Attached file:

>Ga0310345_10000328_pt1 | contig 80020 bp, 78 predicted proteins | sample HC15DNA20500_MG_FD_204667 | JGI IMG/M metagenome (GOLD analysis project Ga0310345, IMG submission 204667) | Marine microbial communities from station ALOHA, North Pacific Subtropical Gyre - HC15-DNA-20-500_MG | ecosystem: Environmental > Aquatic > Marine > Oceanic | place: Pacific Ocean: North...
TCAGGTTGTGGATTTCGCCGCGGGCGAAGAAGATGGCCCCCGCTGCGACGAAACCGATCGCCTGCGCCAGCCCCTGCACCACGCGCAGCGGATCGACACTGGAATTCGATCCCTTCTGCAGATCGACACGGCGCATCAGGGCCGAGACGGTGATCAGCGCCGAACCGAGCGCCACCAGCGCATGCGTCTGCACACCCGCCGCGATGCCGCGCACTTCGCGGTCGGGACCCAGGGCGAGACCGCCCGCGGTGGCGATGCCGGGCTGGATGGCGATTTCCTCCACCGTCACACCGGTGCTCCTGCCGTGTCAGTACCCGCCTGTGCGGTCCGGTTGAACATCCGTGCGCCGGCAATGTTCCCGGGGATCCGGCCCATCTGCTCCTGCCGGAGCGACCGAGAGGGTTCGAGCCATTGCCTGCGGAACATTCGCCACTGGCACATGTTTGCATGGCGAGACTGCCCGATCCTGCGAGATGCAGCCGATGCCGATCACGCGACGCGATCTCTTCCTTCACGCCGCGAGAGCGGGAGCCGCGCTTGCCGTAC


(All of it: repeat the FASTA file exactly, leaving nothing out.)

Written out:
>Ga0310345_10000328_pt1 | contig 80020 bp, 78 predicted proteins | sample HC15DNA20500_MG_FD_204667 | JGI IMG/M metagenome (GOLD analysis project Ga0310345, IMG submission 204667) | Marine microbial communities from station ALOHA, North Pacific Subtropical Gyre - HC15-DNA-20-500_MG | ecosystem: Environmental > Aquatic > Marine > Oceanic | place: Pacific Ocean: North...
TCAGGTTGTGGATTTCGCCGCGGGCGAAGAAGATGGCCCCCGCTGCGACGAAACCGATCGCCTGCGCCAGCCCCTGCACCACGCGCAGCGGATCGACACTGGAATTCGATCCCTTCTGCAGATCGACACGGCGCATCAGGGCCGAGACGGTGATCAGCGCCGAACCGAGCGCCACCAGCGCATGCGTCTGCACACCCGCCGCGATGCCGCGCACTTCGCGGTCGGGACCCAGGGCGAGACCGCCCGCGGTGGCGATGCCGGGCTGGATGGCGATTTCCTCCACCGTCACACCGGTGCTCCTGCCGTGTCAGTACCCGCCTGTGCGGTCCGGTTGAACATCCGTGCGCCGGCAATGTTCCCGGGGATCCGGCCCATCTGCTCCTGCCGGAGCGACCGAGAGGGTTCGAGCCATTGCCTGCGGAACATTCGCCACTGGCACATGTTTGCATGGCGAGACTGCCCGATCCTGCGAGATGCAGCCGATGCCGATCACGCGACGCGATCTCTTCCTTCACGCCGCGAGAGCGGGAGCCGCGCTTGCCGTAC